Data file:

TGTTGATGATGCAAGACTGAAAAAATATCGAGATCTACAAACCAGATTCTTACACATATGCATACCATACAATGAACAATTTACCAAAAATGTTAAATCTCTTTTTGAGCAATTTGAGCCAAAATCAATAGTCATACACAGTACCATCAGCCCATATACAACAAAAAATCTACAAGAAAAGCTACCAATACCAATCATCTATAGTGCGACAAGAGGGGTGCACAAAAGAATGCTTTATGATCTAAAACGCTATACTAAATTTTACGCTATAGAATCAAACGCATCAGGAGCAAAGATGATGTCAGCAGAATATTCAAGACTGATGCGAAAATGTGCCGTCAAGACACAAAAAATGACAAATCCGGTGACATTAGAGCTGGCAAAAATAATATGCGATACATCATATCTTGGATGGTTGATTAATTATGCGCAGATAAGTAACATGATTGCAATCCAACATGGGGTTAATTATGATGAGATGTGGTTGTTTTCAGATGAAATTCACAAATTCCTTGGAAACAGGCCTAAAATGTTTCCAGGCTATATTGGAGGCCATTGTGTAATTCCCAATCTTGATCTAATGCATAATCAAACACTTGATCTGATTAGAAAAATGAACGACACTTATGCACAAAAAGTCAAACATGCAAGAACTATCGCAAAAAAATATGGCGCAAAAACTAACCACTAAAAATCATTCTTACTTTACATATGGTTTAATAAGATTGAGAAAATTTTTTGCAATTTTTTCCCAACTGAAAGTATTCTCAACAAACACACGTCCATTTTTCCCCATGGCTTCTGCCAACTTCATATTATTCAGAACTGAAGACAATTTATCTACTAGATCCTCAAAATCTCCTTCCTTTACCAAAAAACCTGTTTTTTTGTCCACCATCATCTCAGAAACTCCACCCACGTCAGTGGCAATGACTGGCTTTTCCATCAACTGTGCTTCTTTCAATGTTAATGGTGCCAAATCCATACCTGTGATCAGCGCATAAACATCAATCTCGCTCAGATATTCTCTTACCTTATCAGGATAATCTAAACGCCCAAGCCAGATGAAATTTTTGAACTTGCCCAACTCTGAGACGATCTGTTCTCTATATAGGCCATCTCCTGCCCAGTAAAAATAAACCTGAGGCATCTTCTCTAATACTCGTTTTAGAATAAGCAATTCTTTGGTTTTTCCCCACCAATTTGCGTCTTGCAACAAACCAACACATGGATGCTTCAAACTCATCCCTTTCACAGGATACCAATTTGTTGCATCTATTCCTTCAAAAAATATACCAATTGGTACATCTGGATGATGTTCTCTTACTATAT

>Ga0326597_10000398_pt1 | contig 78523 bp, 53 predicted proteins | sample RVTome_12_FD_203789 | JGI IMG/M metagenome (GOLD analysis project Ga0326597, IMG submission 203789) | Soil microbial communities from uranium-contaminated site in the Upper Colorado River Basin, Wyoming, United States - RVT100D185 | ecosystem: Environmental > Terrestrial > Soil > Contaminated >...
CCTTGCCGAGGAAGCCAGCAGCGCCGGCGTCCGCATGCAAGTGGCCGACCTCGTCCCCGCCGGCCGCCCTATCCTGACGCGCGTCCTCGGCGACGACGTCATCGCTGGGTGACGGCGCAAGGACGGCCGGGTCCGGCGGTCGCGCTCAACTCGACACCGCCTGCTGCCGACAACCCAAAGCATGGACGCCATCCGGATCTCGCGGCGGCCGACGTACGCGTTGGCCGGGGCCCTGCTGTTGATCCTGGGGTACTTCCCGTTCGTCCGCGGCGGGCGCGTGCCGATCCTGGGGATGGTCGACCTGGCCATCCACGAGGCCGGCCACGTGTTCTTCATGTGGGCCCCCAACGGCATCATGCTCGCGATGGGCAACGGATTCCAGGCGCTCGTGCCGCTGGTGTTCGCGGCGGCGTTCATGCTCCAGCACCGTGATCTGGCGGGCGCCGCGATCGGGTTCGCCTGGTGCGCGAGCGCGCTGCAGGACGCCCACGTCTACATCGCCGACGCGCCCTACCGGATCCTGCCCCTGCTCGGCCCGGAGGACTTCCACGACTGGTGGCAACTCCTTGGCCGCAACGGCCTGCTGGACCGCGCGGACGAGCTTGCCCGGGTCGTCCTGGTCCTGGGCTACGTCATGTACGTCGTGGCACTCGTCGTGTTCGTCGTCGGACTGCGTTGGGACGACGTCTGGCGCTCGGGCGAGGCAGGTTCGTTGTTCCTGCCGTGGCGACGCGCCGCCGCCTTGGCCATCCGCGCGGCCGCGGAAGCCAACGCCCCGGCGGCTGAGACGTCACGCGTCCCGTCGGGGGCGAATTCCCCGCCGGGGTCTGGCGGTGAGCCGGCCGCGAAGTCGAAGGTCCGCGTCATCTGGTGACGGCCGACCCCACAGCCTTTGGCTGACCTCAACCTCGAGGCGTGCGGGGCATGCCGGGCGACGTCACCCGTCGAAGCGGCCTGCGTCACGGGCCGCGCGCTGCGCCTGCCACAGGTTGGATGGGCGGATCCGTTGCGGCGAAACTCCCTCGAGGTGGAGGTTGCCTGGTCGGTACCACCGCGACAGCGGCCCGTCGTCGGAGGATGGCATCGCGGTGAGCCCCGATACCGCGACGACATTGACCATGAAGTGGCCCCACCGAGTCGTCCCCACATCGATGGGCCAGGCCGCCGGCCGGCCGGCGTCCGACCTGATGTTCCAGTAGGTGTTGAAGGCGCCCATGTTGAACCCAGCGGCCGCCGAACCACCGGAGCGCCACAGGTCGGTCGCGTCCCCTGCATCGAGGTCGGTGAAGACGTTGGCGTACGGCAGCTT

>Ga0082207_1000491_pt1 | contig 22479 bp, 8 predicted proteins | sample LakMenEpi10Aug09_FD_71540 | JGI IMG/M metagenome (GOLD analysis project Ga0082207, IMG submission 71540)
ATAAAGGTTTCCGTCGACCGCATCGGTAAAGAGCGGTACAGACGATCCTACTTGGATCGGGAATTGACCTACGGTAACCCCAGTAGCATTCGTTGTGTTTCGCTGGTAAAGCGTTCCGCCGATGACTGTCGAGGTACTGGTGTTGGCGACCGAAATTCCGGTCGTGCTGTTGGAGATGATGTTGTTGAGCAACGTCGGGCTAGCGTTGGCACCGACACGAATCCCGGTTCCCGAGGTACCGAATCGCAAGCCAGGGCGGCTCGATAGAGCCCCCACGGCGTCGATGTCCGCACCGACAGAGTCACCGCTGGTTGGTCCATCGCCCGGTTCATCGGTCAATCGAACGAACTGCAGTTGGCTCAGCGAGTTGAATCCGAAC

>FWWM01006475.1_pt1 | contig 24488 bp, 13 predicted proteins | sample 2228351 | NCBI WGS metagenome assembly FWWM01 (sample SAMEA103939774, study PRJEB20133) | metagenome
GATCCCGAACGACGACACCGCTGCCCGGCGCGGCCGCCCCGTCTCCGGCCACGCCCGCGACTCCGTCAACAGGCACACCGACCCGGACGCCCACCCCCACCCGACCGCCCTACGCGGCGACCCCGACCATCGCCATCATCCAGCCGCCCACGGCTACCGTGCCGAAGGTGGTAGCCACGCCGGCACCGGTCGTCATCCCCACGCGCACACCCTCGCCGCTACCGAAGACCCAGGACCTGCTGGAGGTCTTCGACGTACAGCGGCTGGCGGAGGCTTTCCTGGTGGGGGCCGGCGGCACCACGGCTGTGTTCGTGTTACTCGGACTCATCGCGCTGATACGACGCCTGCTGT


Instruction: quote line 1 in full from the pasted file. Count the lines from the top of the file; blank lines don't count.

TGTTGATGATGCAAGACTGAAAAAATATCGAGATCTACAAACCAGATTCTTACACATATGCATACCATACAATGAACAATTTACCAAAAATGTTAAATCTCTTTTTGAGCAATTTGAGCCAAAATCAATAGTCATACACAGTACCATCAGCCCATATACAACAAAAAATCTACAAGAAAAGCTACCAATACCAATCATCTATAGTGCGACAAGAGGGGTGCACAAAAGAATGCTTTATGATCTAAAACGCTATACTAAATTTTACGCTATAGAATCAAACGCATCAGGAGCAAAGATGATGTCAGCAGAATATTCAAGACTGATGCGAAAATGTGCCGTCAAGACACAAAAAATGACAAATCCGGTGACATTAGAGCTGGCAAAAATAATATGCGATACATCATATCTTGGATGGTTGATTAATTATGCGCAGATAAGTAACATGATTGCAATCCAACATGGGGTTAATTATGATGAGATGTGGTTGTTTTCAGATGAAATTCACAAATTCCTTGGAAACAGGCCTAAAATGTTTCCAGGCTATATTGGAGGCCATTGTGTAATTCCCAATCTTGATCTAATGCATAATCAAACACTTGATCTGATTAGAAAAATGAACGACACTTATGCACAAAAAGTCAAACATGCAAGAACTATCGCAAAAAAATATGGCGCAAAAACTAACCACTAAAAATCATTCTTACTTTACATATGGTTTAATAAGATTGAGAAAATTTTTTGCAATTTTTTCCCAACTGAAAGTATTCTCAACAAACACACGTCCATTTTTCCCCATGGCTTCTGCCAACTTCATATTATTCAGAACTGAAGACAATTTATCTACTAGATCCTCAAAATCTCCTTCCTTTACCAAAAAACCTGTTTTTTTGTCCACCATCATCTCAGAAACTCCACCCACGTCAGTGGCAATGACTGGCTTTTCCATCAACTGTGCTTCTTTCAATGTTAATGGTGCCAAATCCATACCTGTGATCAGCGCATAAACATCAATCTCGCTCAGATATTCTCTTACCTTATCAGGATAATCTAAACGCCCAAGCCAGATGAAATTTTTGAACTTGCCCAACTCTGAGACGATCTGTTCTCTATATAGGCCATCTCCTGCCCAGTAAAAATAAACCTGAGGCATCTTCTCTAATACTCGTTTTAGAATAAGCAATTCTTTGGTTTTTCCCCACCAATTTGCGTCTTGCAACAAACCAACACATGGATGCTTCAAACTCATCCCTTTCACAGGATACCAATTTGTTGCATCTATTCCTTCAAAAAATATACCAATTGGTACATCTGGATGATGTTCTCTTACTATAT